|HHV6 and HIV
Jan 27, 1998
I have read a little about HHV6 (Human Herpesvirus 6) and seem to find it a little confusing. I have read that many children aquire this as the "roseola virus" as a child and it goes away. I have also read there are 2 different strains, and HHV6 also has the possiblity as HIV to do damage to the immune system by itself and with co-infection with HIV to accelerate the rate in which a person develops AIDS. If an adult comes into contact with HHV6 what are the symptoms and how long could once expect to be "fighting" off this virus. Could being exposed to HHV6 mess up the HIV antibody test? Thanks for your time and sharing your extensive knowledge.
| Response from Mr. Sowadsky
Thank you for your question. HHV-6 was discovered in 1986, and is actually two different viruses, HHV-6A, and HHV-6B. Over 95% of people older than 2 years of age are infected for either or both of these viruses, meaning these are extremely common infections. We do not yet know the specific route of transmission of these viruses. Most people who have these viruses have no symptoms at all. The HHV-6B virus causes the common childhood illness exanthem subitum (Roseola infantum or Sixth disease) and related febrile illnesses. In persons with fully functioning immune systems, these viruses will usually cause no symptoms at all (other than those mentioned above). However, these viruses may cause neurological symptoms and pneumonitis in persons with damaged or weakened immune systems. It is believed that having a damaged or weakened immune system may allow these viruses to reactivate, and begin causing illness. It has also been suggested that these viruses may play a role in Hodgkin's Disease, and other forms of cancer. In persons with damaged or weakened immune systems who are symptomatic for this infection, the use of ganciclovir and foscarnet has been suggested. For the vast majority of people, having this infection causes no symptoms at all.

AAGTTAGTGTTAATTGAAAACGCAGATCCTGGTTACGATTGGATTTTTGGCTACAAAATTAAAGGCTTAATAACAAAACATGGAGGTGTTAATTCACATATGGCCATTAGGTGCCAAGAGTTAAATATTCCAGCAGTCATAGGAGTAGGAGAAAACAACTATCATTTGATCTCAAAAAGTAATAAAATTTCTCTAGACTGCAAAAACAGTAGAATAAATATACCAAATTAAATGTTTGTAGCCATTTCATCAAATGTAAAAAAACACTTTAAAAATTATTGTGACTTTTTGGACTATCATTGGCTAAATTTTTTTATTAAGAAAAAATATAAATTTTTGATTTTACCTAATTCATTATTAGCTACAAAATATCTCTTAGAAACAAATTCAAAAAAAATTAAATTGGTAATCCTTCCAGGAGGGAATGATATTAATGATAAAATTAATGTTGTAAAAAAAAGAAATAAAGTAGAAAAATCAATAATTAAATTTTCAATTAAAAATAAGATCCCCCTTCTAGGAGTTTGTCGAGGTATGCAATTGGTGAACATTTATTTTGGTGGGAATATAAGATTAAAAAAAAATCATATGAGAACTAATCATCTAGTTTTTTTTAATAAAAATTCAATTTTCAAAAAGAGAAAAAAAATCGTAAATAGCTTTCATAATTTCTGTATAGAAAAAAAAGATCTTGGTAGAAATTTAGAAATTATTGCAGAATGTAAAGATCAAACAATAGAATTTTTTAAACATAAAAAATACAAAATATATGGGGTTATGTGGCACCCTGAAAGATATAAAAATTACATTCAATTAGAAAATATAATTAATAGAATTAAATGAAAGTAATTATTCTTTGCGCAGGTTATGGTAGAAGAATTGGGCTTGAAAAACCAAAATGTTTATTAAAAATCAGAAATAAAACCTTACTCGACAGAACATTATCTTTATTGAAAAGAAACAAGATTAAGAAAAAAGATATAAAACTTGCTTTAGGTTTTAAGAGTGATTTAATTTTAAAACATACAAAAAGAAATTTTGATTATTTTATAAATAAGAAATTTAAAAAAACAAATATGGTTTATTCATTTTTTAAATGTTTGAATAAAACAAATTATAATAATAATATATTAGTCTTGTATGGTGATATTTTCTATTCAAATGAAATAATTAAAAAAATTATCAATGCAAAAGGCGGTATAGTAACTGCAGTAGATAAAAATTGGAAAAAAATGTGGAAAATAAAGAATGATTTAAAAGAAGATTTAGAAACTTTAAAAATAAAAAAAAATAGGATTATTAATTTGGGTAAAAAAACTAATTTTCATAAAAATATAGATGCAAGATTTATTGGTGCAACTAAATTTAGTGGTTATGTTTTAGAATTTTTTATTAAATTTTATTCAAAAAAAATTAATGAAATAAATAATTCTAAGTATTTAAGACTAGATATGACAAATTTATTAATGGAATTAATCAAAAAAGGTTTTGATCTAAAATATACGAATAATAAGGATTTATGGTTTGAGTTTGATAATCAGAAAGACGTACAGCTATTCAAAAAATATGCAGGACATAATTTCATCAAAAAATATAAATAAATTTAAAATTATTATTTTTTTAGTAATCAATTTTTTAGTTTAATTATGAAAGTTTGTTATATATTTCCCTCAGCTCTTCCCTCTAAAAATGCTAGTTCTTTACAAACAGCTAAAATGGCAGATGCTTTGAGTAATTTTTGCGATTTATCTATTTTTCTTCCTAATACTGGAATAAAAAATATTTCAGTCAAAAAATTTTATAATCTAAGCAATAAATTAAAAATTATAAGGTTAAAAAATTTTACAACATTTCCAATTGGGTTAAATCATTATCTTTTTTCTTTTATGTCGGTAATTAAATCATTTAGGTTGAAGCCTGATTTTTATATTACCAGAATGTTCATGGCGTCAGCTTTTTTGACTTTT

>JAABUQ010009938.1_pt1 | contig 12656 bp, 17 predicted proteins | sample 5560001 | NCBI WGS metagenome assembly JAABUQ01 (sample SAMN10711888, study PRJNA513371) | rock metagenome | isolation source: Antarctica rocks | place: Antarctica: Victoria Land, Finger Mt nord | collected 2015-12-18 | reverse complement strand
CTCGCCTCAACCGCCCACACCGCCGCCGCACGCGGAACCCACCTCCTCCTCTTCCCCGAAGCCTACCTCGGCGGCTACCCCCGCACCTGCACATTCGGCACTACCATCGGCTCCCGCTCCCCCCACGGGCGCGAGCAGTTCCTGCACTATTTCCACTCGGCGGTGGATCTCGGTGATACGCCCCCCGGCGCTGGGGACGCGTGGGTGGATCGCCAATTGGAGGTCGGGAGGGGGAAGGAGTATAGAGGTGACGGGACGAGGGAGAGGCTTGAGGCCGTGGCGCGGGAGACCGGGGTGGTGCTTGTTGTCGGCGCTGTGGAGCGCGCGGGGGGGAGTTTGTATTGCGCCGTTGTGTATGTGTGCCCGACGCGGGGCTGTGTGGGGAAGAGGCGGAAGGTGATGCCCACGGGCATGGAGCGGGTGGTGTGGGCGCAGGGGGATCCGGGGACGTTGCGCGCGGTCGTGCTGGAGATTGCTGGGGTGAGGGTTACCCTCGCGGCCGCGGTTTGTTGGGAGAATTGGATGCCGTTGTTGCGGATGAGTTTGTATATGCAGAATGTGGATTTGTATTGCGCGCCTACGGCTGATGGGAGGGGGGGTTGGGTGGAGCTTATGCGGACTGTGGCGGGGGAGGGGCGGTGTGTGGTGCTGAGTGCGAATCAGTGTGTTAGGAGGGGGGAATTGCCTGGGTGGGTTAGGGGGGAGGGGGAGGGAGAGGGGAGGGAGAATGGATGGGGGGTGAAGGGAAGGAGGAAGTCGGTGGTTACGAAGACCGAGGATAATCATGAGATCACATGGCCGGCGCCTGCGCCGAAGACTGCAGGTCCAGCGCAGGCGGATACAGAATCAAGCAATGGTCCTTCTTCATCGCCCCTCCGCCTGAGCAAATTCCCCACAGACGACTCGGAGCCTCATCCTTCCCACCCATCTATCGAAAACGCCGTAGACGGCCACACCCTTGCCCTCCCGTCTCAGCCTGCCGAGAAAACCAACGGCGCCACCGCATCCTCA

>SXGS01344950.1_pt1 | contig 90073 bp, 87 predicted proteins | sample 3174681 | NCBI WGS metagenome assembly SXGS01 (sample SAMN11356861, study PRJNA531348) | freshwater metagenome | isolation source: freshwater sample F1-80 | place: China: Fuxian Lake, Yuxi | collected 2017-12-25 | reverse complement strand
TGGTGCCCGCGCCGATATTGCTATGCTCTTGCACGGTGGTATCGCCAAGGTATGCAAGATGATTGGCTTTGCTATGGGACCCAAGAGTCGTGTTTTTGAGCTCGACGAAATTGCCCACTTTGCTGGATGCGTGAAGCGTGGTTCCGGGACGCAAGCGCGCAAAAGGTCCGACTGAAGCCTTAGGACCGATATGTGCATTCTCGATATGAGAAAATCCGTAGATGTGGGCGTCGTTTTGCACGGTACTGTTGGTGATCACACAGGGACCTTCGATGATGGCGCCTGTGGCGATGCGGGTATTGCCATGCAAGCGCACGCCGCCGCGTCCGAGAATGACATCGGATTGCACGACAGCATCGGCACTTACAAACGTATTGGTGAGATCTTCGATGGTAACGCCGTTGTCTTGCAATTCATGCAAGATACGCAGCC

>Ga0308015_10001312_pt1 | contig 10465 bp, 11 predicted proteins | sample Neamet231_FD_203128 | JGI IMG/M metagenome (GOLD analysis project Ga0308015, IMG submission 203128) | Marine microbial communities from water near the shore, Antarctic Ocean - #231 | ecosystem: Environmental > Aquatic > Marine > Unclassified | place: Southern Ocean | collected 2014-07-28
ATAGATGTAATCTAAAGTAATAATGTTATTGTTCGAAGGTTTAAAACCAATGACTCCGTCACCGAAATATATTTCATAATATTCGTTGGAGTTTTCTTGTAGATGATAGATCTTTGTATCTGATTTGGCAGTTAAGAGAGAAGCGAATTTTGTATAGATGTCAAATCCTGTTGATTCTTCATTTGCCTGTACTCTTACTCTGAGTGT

Having this virus will not affect the accuracy of HIV testing. It has been suggested that HHV-6 may act as a co-factor to the progression of HIV going to full blown AIDS. For more information about this, please go to the posting, HHV6(a) and HIV Pathogenesis
If you have any further questions, please feel free to call the Centers for Disease Control at 1.800.232.4636 (Nationwide).
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